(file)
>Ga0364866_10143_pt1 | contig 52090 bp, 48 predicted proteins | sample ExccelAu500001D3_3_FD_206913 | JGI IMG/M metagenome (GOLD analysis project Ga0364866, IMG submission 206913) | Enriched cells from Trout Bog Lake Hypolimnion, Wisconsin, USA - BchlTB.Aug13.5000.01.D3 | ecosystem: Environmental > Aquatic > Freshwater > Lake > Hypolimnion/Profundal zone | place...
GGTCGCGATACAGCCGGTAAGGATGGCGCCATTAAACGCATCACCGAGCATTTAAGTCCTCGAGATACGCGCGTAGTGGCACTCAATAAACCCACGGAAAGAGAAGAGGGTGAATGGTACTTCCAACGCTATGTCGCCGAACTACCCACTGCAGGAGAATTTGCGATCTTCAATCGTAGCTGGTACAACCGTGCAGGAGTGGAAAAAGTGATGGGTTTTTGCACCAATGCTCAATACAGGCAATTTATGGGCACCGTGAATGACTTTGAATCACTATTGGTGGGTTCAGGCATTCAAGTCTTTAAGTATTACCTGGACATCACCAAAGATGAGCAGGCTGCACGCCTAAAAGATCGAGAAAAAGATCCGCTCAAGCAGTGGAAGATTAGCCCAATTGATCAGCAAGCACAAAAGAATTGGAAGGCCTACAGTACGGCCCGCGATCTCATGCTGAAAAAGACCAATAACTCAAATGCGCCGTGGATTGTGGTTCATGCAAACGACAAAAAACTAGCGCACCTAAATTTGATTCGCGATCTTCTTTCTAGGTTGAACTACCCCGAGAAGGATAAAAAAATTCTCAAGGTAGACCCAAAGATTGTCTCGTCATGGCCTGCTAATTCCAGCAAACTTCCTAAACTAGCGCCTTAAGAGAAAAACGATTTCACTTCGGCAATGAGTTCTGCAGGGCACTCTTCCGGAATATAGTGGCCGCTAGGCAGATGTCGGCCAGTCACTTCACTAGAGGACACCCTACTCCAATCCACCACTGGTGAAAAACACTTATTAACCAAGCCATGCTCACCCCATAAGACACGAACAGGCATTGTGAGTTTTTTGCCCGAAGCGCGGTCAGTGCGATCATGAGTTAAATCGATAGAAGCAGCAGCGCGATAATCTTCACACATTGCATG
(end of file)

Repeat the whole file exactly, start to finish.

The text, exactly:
>Ga0364866_10143_pt1 | contig 52090 bp, 48 predicted proteins | sample ExccelAu500001D3_3_FD_206913 | JGI IMG/M metagenome (GOLD analysis project Ga0364866, IMG submission 206913) | Enriched cells from Trout Bog Lake Hypolimnion, Wisconsin, USA - BchlTB.Aug13.5000.01.D3 | ecosystem: Environmental > Aquatic > Freshwater > Lake > Hypolimnion/Profundal zone | place...
GGTCGCGATACAGCCGGTAAGGATGGCGCCATTAAACGCATCACCGAGCATTTAAGTCCTCGAGATACGCGCGTAGTGGCACTCAATAAACCCACGGAAAGAGAAGAGGGTGAATGGTACTTCCAACGCTATGTCGCCGAACTACCCACTGCAGGAGAATTTGCGATCTTCAATCGTAGCTGGTACAACCGTGCAGGAGTGGAAAAAGTGATGGGTTTTTGCACCAATGCTCAATACAGGCAATTTATGGGCACCGTGAATGACTTTGAATCACTATTGGTGGGTTCAGGCATTCAAGTCTTTAAGTATTACCTGGACATCACCAAAGATGAGCAGGCTGCACGCCTAAAAGATCGAGAAAAAGATCCGCTCAAGCAGTGGAAGATTAGCCCAATTGATCAGCAAGCACAAAAGAATTGGAAGGCCTACAGTACGGCCCGCGATCTCATGCTGAAAAAGACCAATAACTCAAATGCGCCGTGGATTGTGGTTCATGCAAACGACAAAAAACTAGCGCACCTAAATTTGATTCGCGATCTTCTTTCTAGGTTGAACTACCCCGAGAAGGATAAAAAAATTCTCAAGGTAGACCCAAAGATTGTCTCGTCATGGCCTGCTAATTCCAGCAAACTTCCTAAACTAGCGCCTTAAGAGAAAAACGATTTCACTTCGGCAATGAGTTCTGCAGGGCACTCTTCCGGAATATAGTGGCCGCTAGGCAGATGTCGGCCAGTCACTTCACTAGAGGACACCCTACTCCAATCCACCACTGGTGAAAAACACTTATTAACCAAGCCATGCTCACCCCATAAGACACGAACAGGCATTGTGAGTTTTTTGCCCGAAGCGCGGTCAGTGCGATCATGAGTTAAATCGATAGAAGCAGCAGCGCGATAATCTTCACACATTGCATG